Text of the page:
cross-country skiing
: "walkways vary enormously in nature, from short urban strolls, to moderate coastal locations, to challenging tramps
ikes
ikes
in the high country ountains. Walkway is used similarly in St. John’s, Newfoundland, Canada, where the " Grand Concourse", is an integrated walkway system. In the United Kingdom, the term trail is in common usage. Longer distance walking routes, and government-promoted long-distance paths, collectively known as
National Trails National Trails are long distance footpaths and bridleways in England and Wales. They are administered by Natural England, a statutory agency of the UK government The Government of the United Kingdom, domestically referred to as Her ...
, are also frequently called ways as in the
Pennine Way The Pennine Way is a National Trail in England, with a small section in Scotland. The trail stretches for from Edale, in the northern Derbyshire Peak District, north through the Yorkshire Dales and Northumberland National Park and ends at Kirk ...
and
South Downs Way The South Downs Way is a long distance footpath and bridleway running along the South Downs The South Downs are a range of chalk hills that extends for about across the south-eastern coastal counties of England from the Itchen Valley of Ham ...
. Generally, the term footpath is preferred for pedestrian routes, including long-distance trails, and is used for urban paths and sometimes in place of
pavement
pavement
. Track is used for wider paths (wide enough for vehicles), often used for hiking. The terms
bridleway A bridle path, also bridleway, equestrian trail, horse riding path, ride, bridle road, or horse trail, is a path, trail A trail is usually a path, track or unpaved lane or road. In the United Kingdom and the Republic of Ireland, path or fo ...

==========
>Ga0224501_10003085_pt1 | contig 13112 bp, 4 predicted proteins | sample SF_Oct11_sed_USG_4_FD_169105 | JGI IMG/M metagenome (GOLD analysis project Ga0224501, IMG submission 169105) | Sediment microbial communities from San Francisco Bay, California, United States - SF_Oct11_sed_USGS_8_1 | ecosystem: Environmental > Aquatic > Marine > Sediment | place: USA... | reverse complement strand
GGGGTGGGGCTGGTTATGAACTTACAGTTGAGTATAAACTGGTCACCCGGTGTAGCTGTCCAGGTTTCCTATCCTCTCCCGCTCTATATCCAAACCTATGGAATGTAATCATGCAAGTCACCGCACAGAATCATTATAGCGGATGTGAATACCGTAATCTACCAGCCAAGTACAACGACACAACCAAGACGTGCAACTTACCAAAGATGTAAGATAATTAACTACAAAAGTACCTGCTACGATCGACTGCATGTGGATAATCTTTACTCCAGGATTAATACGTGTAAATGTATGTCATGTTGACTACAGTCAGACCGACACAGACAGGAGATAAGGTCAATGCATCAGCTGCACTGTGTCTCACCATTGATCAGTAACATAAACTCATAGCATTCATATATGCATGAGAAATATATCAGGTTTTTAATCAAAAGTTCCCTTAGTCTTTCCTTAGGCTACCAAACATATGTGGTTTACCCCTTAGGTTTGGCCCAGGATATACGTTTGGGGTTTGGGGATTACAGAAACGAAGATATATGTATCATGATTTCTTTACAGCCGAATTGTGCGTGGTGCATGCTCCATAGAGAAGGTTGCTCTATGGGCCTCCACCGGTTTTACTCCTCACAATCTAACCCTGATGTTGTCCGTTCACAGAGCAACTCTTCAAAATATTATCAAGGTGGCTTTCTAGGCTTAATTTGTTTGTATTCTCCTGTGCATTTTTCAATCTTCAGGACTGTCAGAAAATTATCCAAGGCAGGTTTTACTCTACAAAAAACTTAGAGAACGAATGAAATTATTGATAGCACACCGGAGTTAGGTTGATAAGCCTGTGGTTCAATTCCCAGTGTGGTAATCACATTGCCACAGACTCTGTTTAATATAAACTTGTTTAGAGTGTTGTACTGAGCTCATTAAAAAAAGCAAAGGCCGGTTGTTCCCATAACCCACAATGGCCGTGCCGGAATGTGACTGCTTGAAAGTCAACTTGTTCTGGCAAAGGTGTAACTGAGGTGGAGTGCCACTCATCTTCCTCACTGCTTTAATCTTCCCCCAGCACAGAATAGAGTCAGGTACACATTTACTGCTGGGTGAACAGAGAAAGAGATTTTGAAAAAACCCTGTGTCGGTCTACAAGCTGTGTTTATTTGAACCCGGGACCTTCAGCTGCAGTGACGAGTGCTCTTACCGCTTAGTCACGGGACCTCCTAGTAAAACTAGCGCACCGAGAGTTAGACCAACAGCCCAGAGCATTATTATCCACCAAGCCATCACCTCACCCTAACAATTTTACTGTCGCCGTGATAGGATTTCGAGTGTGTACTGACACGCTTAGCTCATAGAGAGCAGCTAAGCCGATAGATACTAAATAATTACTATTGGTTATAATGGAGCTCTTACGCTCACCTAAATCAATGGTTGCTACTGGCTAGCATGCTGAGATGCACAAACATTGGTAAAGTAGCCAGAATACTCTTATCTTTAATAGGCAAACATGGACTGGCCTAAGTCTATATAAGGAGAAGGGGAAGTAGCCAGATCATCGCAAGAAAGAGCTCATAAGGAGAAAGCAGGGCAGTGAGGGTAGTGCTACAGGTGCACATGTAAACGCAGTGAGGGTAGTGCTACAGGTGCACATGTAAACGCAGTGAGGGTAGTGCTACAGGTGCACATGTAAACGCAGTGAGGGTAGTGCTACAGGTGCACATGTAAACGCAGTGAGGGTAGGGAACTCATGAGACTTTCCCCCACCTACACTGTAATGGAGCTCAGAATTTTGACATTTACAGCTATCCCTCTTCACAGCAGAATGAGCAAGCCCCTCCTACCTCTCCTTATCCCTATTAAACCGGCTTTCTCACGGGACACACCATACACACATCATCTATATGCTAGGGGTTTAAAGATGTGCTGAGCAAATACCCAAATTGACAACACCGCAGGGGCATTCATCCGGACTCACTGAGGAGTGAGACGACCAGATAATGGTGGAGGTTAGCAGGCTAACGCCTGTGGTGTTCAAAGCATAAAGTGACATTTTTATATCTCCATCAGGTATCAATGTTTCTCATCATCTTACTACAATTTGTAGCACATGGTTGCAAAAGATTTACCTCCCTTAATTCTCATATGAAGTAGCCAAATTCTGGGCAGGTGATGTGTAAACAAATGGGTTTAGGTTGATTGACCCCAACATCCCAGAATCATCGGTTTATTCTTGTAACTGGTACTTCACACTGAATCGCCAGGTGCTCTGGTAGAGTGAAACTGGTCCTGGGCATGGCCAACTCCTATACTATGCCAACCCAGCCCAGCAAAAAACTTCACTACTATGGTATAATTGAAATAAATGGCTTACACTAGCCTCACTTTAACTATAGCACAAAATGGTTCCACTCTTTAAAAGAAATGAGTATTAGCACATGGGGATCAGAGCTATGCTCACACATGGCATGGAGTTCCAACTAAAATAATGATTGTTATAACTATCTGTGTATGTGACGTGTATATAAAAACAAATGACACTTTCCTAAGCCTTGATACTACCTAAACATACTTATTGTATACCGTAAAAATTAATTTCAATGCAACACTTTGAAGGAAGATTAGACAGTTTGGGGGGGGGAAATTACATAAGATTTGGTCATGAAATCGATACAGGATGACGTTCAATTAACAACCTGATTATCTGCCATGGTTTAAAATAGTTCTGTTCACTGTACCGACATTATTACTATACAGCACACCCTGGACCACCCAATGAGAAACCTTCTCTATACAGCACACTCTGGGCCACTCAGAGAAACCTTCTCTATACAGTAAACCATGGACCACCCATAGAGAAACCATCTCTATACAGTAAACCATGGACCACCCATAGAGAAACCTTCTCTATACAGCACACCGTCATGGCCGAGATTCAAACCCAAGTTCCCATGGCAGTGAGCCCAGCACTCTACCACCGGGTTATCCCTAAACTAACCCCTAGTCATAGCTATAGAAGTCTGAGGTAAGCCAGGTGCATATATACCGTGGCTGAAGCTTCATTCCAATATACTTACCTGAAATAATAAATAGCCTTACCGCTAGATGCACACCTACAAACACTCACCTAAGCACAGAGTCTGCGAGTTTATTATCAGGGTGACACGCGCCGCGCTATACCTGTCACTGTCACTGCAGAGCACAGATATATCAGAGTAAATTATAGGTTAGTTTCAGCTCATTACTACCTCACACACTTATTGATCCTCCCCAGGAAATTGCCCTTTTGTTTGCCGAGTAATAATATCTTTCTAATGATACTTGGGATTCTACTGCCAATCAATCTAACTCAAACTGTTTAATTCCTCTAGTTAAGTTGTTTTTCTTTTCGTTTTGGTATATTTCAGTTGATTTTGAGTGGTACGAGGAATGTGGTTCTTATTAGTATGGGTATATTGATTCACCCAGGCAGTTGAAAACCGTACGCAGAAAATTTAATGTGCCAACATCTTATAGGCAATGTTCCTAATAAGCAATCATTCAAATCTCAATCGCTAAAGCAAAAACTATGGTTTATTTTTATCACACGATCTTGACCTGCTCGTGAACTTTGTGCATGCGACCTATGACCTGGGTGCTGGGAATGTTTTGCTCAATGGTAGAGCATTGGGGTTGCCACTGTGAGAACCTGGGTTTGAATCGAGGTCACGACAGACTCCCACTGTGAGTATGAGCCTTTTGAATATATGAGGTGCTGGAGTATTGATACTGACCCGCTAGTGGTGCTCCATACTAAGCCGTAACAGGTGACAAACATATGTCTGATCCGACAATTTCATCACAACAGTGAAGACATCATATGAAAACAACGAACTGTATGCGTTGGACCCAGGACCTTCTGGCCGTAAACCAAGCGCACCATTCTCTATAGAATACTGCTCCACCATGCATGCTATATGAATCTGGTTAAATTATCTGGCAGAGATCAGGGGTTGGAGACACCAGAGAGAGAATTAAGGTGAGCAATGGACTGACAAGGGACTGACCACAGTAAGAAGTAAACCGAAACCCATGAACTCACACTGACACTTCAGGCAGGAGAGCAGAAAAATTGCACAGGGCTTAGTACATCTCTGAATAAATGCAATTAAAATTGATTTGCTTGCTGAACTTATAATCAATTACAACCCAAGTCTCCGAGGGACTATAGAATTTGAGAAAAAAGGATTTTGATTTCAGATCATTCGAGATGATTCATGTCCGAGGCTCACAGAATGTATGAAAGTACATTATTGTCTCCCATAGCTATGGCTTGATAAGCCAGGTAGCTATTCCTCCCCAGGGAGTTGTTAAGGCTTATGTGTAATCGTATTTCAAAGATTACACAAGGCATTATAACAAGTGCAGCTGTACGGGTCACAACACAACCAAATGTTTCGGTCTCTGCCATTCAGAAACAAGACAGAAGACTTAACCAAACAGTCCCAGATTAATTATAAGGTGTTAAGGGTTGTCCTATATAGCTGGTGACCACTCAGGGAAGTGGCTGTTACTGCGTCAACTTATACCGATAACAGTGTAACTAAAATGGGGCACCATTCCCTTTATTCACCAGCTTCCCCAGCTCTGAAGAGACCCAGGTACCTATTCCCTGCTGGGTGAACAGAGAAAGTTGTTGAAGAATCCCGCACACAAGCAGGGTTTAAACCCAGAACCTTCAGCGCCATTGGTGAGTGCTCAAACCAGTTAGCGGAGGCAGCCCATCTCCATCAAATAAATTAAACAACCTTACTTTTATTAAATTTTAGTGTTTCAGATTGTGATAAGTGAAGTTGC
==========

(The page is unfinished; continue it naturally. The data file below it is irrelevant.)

bridleway
, byway,
restricted byway A byway in the United Kingdom is a track, often rural, which is too minor to be called a road. These routes are often unsurfaced, typically having the appearance of 'Green lane (road), green lanes'. Despite this, it is legal (but may not be physica ...
are all recognised legal terms and to a greater or lesser extent in general usage. The increased popularity of
mountain biking Mountain biking is a sport of riding bicycle Classic bell of a bicycle A bicycle, also called a bike or cycle, is a human-powered or motor-powered, pedal-driven, single-track vehicle A single-track vehicle is a vehicle that leaves a si ...

mountain biking
has led to a proliferation of mountain bike trails in many countries. Often these will be grouped to form larger complexes, known as trail centers. In the early years of the 20th century, the term
auto trail The system of auto trails was an informal network of marked routes that existed in the United States and Canada in the early part of the 20th century. Marked with colored bands on utility poles, the trails were intended to help travellers in the e ...
was used for a marked highway route, and trail is now used to designate routes, including highway routes, designated for tourist interest like the
Cabot Trail upView of the commercial and residential establishments that exist at Pleasant Bay, along the Cabot Trail's northernmost segment The Cabot Trail is a highway and scenic roadway in northern Victoria County and Inverness County on Cape Breton I ...

Cabot Trail
, Nova Scotia, Canada and the Quilt Trails in the US. The term trail has been used by developers and urban planners for a variety of modern paved
roads A road is a wide way leading from one place to another, typically one with a specially prepared surface which vehicles and bikes can use. Roads consist of one or two roadway A carriageway (British English British English (BrE) is the ...

roads
, highways, and